The first five reward-based crowdfunding campaigns in the history of Bolivia were launched on December 15th of 2021 on Munay´s platform to fund investment capital needs. A sewing machine and carpentry tools were some of the fundraising objectives. Also, the rewards were managed by the platform, the digital perks vary with the amount and times donated. These badges can be shared on social media as a reputational way to signal the purpose-driven of the donor. Finally, with great pleasure, the coMUNAYty (Munay´s community) can claim that 60 days after their launch, the five campaigns were successful, benefiting these entrepreneurs with the accomplishments of their investment needs.

Nevertheless, in every great victory, there are lessons. In this case, those are the best practices of crowdfunding in Bolivia, which are supported by data, data, and more data. Some of them are:

  • To develop a crowdfunding manual as a pre-requirement to launch the campaign. The manual needs to include a communication and digital marketing strategy with a defined schedule and content.
  • To notify previous donors of campaigns.
  • To make a contract with the requirements requested in the crowdfunding manual for entrepreneurs to sign.
  • To promote campaigns before their launch to increase the awareness and excitement of the platform and venture´s network about the coming campaigns.
  • To launch campaigns in months other than December, to avoid the holidays’ distractions.
  • Crowdfunding campaigns have more probability to get funds when the objective is up to USD 500.
  • Entrepreneurs that belong to middle, lower-middle and lower classresponds best to crowdfunding.
  • Campaigns of ventures with more notorious/common environmental impact are more likely to succeed. Interest from supporters on social impact comes second after environmental issues.
  • Neither LinkedIn, Google Ads nor Ecosia work if you are tight on budget. You need to invest a diamond to make them work.
  • Neither spamming nor mass tagging work. It only upset people.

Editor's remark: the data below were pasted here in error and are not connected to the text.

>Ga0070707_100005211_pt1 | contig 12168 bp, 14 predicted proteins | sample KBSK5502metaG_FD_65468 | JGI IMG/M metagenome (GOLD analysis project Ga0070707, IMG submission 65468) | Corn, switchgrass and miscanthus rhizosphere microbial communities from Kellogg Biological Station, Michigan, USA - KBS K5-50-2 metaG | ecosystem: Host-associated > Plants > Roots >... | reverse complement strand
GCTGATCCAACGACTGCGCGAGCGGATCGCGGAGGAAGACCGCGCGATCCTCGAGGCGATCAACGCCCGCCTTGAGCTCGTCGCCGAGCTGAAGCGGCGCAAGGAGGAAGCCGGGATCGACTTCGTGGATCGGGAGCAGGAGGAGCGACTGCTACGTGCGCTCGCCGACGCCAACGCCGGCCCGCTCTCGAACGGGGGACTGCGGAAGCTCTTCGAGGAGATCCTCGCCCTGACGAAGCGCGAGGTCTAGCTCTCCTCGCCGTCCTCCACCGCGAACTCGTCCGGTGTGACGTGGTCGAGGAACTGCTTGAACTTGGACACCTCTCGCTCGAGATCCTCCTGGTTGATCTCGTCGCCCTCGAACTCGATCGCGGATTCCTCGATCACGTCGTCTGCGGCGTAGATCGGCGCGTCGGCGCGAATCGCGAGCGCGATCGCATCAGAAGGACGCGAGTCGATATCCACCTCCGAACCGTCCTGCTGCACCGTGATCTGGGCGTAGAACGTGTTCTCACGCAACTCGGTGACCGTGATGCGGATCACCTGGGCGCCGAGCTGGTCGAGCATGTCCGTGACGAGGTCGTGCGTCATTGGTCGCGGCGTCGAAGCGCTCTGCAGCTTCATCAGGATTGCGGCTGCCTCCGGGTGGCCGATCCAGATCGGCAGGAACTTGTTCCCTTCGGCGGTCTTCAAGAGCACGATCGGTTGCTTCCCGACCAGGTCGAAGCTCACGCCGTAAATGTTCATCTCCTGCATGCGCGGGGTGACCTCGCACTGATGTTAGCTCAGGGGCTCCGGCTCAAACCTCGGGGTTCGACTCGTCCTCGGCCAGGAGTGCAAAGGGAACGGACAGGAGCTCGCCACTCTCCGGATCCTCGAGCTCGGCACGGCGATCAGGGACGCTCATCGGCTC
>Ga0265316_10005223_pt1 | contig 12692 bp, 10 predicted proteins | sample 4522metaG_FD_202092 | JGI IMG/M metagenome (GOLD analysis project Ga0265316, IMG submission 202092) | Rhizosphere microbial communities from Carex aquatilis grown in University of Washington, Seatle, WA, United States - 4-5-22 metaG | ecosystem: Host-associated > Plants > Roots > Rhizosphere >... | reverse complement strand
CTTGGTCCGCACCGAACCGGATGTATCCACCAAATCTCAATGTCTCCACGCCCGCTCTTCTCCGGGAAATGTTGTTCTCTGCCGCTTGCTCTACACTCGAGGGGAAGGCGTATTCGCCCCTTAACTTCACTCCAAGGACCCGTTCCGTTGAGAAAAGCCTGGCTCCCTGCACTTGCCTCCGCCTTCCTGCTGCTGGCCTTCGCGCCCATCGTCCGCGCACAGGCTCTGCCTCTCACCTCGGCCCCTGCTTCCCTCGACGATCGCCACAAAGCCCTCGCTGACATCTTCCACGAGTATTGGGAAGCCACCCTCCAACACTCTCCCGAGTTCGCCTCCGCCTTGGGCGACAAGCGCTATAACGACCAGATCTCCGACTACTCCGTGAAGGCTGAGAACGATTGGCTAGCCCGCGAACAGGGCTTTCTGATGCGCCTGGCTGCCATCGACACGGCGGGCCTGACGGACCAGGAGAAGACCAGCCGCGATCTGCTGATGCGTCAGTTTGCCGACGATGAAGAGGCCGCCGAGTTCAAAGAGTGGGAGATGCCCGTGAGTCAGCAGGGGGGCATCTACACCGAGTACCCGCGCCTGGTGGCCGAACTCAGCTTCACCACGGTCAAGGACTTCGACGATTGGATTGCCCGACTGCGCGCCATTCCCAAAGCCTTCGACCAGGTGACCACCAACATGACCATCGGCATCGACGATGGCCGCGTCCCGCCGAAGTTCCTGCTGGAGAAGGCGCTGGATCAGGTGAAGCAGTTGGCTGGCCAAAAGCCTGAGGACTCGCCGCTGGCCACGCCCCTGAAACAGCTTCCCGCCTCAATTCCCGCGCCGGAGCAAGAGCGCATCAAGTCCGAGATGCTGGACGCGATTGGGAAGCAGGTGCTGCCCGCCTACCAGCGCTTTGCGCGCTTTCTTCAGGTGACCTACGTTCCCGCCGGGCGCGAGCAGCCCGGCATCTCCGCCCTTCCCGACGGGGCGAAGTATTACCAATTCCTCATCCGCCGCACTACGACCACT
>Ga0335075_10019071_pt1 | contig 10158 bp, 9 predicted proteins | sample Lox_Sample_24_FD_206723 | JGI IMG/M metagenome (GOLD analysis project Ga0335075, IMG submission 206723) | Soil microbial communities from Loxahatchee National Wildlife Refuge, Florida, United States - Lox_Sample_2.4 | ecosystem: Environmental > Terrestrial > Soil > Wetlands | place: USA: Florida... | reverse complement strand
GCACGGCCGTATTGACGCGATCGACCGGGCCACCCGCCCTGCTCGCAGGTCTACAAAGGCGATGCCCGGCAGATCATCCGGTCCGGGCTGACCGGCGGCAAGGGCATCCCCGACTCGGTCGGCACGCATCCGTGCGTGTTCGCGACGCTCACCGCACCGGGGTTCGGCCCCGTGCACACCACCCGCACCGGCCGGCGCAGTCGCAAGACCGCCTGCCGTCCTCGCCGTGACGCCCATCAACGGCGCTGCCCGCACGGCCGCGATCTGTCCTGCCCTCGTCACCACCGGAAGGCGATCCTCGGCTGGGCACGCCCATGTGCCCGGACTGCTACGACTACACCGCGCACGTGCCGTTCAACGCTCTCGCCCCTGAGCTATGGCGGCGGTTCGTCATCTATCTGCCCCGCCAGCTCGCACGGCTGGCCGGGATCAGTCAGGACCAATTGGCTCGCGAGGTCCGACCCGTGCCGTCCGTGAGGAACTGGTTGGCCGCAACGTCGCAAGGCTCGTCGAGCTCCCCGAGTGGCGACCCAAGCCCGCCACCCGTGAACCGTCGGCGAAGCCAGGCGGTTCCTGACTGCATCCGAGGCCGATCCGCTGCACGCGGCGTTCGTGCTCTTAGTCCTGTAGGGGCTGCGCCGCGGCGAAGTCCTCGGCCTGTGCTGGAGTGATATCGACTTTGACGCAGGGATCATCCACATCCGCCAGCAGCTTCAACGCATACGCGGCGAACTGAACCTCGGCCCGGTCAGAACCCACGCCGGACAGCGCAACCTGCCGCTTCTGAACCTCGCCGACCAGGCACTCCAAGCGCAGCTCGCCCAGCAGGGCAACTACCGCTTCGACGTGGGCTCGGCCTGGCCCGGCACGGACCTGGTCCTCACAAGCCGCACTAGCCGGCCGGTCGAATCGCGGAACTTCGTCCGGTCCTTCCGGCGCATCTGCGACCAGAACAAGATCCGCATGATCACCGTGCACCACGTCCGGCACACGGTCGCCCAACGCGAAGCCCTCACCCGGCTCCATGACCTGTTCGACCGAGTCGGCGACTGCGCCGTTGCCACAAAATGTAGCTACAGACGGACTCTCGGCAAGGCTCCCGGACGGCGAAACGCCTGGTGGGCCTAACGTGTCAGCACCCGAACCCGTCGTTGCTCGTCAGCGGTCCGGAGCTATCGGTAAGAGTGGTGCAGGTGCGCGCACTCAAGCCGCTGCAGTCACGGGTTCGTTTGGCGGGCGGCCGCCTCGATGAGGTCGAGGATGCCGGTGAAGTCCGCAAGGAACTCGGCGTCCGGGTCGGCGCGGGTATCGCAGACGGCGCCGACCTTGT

• Influencers and bloggers give visibility to the campaign, but not donations. As well as paid Facebook and Instagram posts/reels and TikTok.
  • Generally, the donations of a campaign have the shape of an inverted “L”. However, there is a peak perceived at the end of January, which is due to some anonymous donors.
  • QR and bank transfer are the most used payment methods as the reached audience is mainly nationals who feel more comfortable performing these operations.
  • Strategies like the open QR and 2X1 (for every donation, Munay donates the same) are suitable. However, platform fees are excluded.
  • Donors respond better to campaigns that are closer to being successful.
  • 48% of the donations came from the platform´s network, 28% of entrepreneurs´ outreach, and 24% of promotions.
  • The preferred ticket sizes are USD 5, 10, and 20 in every venture.
  • Most visitors used a mobile phone to browse Munay´s platform.
  • Crowdfunding campaigns will receive more donations as the web´s traffic rises.

Based on all these insights, Munay is adjusting its services to offer female entrepreneurs suitable tools, both financial and technical, to make their ventures succeed and promote the empowerment of women. If you want to see the complete report:

Click here for the English version

Click here for the Spanish version

Bibliography

Crunchbase. (2020, May 20). What The VC Landscape Is Really Like For Latin America’s Female Founders. Crunchbase News.

Investopedia. (2022, May 31). Crowdfunding Definition.

Unnikrishnan, S., & Blair, C. (2022, March 11). Want to Boost the Global Economy by $5 Trillion? Support Women as Entrepreneurs. BCG Global.

Crowdfunding’s Potential for the Developing World. 2013. infoDev, Finance and Private Sector Development Department. Washington, DC: World Bank.

Franco, I., & Bernal, J. (2019). ¿Cómo crear una regulación eficiente de financiamientos colectivos en Bolivia? LexLatin.